MEDICAL MATTERS: Atrial fibrillation without blood thinners is possible

By Fernando Boccalandro, M.D.

Atrial fibrillation is a rhythm disorder affecting more than five million patients in our country, with an increasing frequency as our population ages. When in atrial fibrillation, the electrical signals of the heart are disorganized resulting in a fast and irregular rhythm, causing the upper chambers of the heart (or atrium) to quiver instead of contract, and therefore the name of atrial fibrillation.

Because the heartbeats are no longer in synchrony, uneven amounts of blood are pumped out of the heart with each heartbeat causing symptoms such as chest fluttering (or palpitations), shortness of breath, and easy fatigability among others.  The inability of the upper chambers to circulate the blood properly within the heart can cause the blood to — sit and clot — within the heart, with the ensuing risk of traveling to other organs like the brain, resulting in catastrophic events such as strokes.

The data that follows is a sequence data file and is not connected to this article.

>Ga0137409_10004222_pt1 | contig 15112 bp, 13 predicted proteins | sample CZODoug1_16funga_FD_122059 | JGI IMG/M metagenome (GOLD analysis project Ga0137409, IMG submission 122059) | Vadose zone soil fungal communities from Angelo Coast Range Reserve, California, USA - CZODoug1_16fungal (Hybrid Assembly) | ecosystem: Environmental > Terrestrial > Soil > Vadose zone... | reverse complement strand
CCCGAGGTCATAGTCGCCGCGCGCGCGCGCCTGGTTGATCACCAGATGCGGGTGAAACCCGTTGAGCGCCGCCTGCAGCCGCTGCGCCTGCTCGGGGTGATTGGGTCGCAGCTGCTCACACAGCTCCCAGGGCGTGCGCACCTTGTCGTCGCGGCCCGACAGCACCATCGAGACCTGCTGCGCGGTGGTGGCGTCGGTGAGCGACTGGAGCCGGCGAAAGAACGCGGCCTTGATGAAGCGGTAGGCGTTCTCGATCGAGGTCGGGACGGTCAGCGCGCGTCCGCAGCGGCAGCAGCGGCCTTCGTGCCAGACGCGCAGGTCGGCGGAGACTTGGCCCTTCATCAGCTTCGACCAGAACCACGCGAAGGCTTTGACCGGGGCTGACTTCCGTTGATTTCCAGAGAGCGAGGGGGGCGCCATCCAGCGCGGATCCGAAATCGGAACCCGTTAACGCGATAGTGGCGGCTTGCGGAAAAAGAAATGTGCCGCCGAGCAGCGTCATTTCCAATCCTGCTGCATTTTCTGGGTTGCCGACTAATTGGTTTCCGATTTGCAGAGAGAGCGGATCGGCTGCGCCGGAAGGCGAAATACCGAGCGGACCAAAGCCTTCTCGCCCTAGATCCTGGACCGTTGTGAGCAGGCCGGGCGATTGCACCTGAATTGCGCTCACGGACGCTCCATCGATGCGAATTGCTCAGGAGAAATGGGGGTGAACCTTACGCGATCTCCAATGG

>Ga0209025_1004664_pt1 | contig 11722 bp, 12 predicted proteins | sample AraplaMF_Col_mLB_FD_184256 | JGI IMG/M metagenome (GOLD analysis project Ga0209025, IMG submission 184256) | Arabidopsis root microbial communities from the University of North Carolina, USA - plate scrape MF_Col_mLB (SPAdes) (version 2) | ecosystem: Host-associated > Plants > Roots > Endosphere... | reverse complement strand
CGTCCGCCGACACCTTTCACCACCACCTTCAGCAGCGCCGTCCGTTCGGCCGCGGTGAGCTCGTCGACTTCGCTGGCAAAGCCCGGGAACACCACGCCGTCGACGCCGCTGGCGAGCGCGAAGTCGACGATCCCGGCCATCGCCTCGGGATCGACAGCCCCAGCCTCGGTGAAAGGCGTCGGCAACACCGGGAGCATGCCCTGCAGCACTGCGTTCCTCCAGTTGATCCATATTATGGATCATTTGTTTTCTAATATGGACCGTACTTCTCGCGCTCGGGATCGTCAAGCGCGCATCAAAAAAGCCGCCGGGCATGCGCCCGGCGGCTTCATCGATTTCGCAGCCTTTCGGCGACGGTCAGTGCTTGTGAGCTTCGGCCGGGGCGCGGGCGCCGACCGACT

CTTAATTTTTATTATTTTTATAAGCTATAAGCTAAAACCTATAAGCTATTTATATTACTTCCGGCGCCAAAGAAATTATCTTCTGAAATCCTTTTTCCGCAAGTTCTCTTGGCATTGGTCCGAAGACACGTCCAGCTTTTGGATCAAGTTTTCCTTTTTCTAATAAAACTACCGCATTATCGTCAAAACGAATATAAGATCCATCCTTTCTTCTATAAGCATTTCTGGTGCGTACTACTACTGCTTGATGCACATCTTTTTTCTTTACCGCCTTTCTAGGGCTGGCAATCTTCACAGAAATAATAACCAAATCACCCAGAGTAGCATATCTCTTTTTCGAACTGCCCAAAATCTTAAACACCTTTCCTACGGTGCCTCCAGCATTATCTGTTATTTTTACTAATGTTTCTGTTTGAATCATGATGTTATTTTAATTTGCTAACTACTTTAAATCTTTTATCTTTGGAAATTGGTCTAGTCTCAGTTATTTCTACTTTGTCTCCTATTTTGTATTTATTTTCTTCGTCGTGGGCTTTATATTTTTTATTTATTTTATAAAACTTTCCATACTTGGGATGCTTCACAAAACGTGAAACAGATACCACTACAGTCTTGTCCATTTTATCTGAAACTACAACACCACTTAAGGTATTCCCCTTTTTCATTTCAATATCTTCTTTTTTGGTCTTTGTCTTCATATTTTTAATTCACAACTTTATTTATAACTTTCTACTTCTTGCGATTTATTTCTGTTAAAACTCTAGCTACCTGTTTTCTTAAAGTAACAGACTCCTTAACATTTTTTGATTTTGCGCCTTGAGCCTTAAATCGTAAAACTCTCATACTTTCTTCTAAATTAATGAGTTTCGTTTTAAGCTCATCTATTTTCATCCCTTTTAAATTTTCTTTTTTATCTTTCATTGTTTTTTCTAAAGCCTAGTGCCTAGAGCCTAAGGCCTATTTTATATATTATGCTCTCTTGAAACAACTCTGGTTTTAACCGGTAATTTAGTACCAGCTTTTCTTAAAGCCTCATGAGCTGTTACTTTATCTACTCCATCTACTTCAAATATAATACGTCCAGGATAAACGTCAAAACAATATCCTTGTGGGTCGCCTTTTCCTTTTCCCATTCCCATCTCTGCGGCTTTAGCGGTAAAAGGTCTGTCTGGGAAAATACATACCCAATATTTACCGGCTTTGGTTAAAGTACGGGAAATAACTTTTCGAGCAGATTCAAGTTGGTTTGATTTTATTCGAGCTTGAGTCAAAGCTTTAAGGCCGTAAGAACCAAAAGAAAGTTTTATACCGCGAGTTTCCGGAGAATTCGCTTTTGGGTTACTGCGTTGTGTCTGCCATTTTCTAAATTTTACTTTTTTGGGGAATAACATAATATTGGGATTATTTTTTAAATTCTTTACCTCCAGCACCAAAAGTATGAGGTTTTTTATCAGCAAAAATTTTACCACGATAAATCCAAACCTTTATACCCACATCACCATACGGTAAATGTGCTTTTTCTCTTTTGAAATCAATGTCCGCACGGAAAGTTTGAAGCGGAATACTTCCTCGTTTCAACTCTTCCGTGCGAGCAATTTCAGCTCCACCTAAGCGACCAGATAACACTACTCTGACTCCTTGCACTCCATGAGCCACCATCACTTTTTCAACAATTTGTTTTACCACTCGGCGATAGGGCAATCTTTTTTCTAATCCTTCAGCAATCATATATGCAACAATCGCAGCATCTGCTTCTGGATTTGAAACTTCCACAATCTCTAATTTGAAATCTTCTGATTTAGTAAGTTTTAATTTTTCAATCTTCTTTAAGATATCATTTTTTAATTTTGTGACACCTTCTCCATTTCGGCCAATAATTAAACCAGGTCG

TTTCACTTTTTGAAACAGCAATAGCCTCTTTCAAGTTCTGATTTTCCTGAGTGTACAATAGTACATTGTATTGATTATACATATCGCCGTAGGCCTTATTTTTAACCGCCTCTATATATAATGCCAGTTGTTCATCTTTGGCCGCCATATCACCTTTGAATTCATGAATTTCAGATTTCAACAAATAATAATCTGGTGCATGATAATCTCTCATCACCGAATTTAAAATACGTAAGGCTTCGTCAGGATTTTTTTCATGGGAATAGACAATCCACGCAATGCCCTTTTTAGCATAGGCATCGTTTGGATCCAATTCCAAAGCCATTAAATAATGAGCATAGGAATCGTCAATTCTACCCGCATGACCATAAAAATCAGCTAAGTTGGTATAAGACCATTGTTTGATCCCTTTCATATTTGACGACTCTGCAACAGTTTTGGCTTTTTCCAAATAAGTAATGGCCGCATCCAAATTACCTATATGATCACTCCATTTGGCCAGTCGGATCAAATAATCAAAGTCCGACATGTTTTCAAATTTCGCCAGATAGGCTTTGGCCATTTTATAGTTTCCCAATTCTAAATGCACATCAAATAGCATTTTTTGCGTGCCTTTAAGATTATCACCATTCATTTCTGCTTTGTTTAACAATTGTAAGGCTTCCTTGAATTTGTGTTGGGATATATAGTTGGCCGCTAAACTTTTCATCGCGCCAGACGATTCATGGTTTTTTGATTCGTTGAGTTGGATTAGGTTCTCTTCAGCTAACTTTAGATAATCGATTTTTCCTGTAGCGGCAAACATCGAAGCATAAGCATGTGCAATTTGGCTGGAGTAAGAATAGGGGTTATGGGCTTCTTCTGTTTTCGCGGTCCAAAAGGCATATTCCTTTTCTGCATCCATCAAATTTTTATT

Patients with atrial fibrillations, which are at high risk for stroke, are treated lifetime with blood thinners, which efficiently prevent these clots to form. The vast majority of clots are formed within a small pocket in the left upper chamber of the heart called the left atrial appendage.

At Medical Center Health System, our team from the ProCare Odessa Heart Institute has successfully pioneered a procedure in the Permian Basin called the ‘left atrial appendage closure,’ using a minimally invasive technique with an FDA approved device called ‘Watchman.’ It usually requires only an overnight stay or less in the hospital, which can eliminate the need for long-term use of blood thinners.

This major advancement in the treatment of atrial fibrillation is available at Medical Center Hospital for appropriate candidates, bringing a novel approach to decrease stroke risk without a lifetime commitment to blood thinners.